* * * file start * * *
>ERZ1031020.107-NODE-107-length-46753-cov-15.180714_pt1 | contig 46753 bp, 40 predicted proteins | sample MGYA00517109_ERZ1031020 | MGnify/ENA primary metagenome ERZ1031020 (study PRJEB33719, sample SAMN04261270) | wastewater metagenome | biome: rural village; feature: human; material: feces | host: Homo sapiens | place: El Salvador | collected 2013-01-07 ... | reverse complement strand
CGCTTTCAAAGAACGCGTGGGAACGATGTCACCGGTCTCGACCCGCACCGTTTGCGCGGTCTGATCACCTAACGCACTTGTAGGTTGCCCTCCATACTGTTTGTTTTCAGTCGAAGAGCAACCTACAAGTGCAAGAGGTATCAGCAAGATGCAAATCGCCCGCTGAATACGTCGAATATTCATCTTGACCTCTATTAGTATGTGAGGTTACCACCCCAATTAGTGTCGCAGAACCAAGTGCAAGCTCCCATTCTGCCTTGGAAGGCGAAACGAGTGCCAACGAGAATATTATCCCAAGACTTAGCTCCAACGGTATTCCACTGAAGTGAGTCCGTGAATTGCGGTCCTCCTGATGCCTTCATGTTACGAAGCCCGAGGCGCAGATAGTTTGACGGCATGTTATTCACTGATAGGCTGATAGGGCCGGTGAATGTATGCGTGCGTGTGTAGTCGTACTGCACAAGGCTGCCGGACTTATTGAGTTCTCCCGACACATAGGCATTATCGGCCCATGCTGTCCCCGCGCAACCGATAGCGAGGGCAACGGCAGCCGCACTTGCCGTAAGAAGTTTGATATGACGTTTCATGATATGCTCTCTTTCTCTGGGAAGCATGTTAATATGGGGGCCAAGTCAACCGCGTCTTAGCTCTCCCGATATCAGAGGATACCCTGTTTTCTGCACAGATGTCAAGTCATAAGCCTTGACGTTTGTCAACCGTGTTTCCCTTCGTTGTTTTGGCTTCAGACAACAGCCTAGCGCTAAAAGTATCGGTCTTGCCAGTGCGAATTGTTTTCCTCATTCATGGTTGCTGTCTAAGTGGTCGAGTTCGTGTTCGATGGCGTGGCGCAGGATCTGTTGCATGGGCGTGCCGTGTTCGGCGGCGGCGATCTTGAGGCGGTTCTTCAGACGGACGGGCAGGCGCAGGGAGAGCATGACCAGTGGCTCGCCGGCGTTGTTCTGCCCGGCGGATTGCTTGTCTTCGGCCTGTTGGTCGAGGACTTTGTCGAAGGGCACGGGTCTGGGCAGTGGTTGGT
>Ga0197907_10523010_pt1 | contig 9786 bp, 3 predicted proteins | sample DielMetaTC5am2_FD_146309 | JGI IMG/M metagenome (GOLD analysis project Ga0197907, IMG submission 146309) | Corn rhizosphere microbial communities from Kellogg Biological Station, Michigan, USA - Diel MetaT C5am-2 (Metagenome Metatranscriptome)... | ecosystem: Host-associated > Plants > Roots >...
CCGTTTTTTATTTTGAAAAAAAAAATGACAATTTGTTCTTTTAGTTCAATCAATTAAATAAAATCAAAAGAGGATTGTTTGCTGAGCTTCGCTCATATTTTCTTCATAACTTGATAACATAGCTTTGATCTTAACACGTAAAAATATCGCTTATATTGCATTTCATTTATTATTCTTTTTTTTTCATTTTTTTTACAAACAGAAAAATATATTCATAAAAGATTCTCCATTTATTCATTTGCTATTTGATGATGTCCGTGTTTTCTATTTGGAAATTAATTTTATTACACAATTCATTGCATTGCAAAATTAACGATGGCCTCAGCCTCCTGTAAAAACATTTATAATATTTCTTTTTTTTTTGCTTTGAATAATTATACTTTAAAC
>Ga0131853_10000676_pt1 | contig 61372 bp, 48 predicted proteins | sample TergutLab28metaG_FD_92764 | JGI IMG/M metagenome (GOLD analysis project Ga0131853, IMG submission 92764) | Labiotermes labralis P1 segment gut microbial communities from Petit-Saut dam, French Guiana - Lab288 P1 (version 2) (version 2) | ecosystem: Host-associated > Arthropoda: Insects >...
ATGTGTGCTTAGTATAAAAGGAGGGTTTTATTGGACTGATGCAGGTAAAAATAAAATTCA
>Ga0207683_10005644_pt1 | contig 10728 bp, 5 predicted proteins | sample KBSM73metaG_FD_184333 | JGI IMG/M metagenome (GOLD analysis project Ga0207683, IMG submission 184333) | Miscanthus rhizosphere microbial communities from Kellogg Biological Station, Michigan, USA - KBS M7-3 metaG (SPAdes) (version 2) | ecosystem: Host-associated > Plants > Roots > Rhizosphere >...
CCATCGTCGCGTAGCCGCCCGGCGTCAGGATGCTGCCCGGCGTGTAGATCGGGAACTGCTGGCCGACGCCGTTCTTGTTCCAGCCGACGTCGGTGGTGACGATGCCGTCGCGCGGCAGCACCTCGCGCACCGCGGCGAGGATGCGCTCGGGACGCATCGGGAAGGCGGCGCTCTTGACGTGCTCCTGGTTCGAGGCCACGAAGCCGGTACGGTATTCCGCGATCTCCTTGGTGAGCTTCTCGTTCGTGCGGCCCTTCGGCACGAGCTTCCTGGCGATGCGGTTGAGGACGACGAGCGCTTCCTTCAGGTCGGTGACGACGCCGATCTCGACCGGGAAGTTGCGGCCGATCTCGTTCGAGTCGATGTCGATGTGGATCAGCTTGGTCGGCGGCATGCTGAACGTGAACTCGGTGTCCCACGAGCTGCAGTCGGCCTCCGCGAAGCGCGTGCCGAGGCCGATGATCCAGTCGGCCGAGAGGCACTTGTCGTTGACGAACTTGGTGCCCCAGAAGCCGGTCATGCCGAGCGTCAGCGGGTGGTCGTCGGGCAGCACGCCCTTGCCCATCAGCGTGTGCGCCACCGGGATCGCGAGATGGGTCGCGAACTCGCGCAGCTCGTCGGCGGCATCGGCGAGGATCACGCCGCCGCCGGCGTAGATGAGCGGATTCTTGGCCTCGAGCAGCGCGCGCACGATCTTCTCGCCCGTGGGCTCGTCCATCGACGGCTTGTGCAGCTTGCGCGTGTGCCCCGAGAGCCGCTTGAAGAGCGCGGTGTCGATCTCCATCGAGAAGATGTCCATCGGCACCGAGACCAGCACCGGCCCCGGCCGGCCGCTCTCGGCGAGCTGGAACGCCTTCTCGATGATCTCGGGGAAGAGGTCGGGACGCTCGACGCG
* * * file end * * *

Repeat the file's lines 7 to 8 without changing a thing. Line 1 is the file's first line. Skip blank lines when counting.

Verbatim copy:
>Ga0207683_10005644_pt1 | contig 10728 bp, 5 predicted proteins | sample KBSM73metaG_FD_184333 | JGI IMG/M metagenome (GOLD analysis project Ga0207683, IMG submission 184333) | Miscanthus rhizosphere microbial communities from Kellogg Biological Station, Michigan, USA - KBS M7-3 metaG (SPAdes) (version 2) | ecosystem: Host-associated > Plants > Roots > Rhizosphere >...
CCATCGTCGCGTAGCCGCCCGGCGTCAGGATGCTGCCCGGCGTGTAGATCGGGAACTGCTGGCCGACGCCGTTCTTGTTCCAGCCGACGTCGGTGGTGACGATGCCGTCGCGCGGCAGCACCTCGCGCACCGCGGCGAGGATGCGCTCGGGACGCATCGGGAAGGCGGCGCTCTTGACGTGCTCCTGGTTCGAGGCCACGAAGCCGGTACGGTATTCCGCGATCTCCTTGGTGAGCTTCTCGTTCGTGCGGCCCTTCGGCACGAGCTTCCTGGCGATGCGGTTGAGGACGACGAGCGCTTCCTTCAGGTCGGTGACGACGCCGATCTCGACCGGGAAGTTGCGGCCGATCTCGTTCGAGTCGATGTCGATGTGGATCAGCTTGGTCGGCGGCATGCTGAACGTGAACTCGGTGTCCCACGAGCTGCAGTCGGCCTCCGCGAAGCGCGTGCCGAGGCCGATGATCCAGTCGGCCGAGAGGCACTTGTCGTTGACGAACTTGGTGCCCCAGAAGCCGGTCATGCCGAGCGTCAGCGGGTGGTCGTCGGGCAGCACGCCCTTGCCCATCAGCGTGTGCGCCACCGGGATCGCGAGATGGGTCGCGAACTCGCGCAGCTCGTCGGCGGCATCGGCGAGGATCACGCCGCCGCCGGCGTAGATGAGCGGATTCTTGGCCTCGAGCAGCGCGCGCACGATCTTCTCGCCCGTGGGCTCGTCCATCGACGGCTTGTGCAGCTTGCGCGTGTGCCCCGAGAGCCGCTTGAAGAGCGCGGTGTCGATCTCCATCGAGAAGATGTCCATCGGCACCGAGACCAGCACCGGCCCCGGCCGGCCGCTCTCGGCGAGCTGGAACGCCTTCTCGATGATCTCGGGGAAGAGGTCGGGACGCTCGACGCG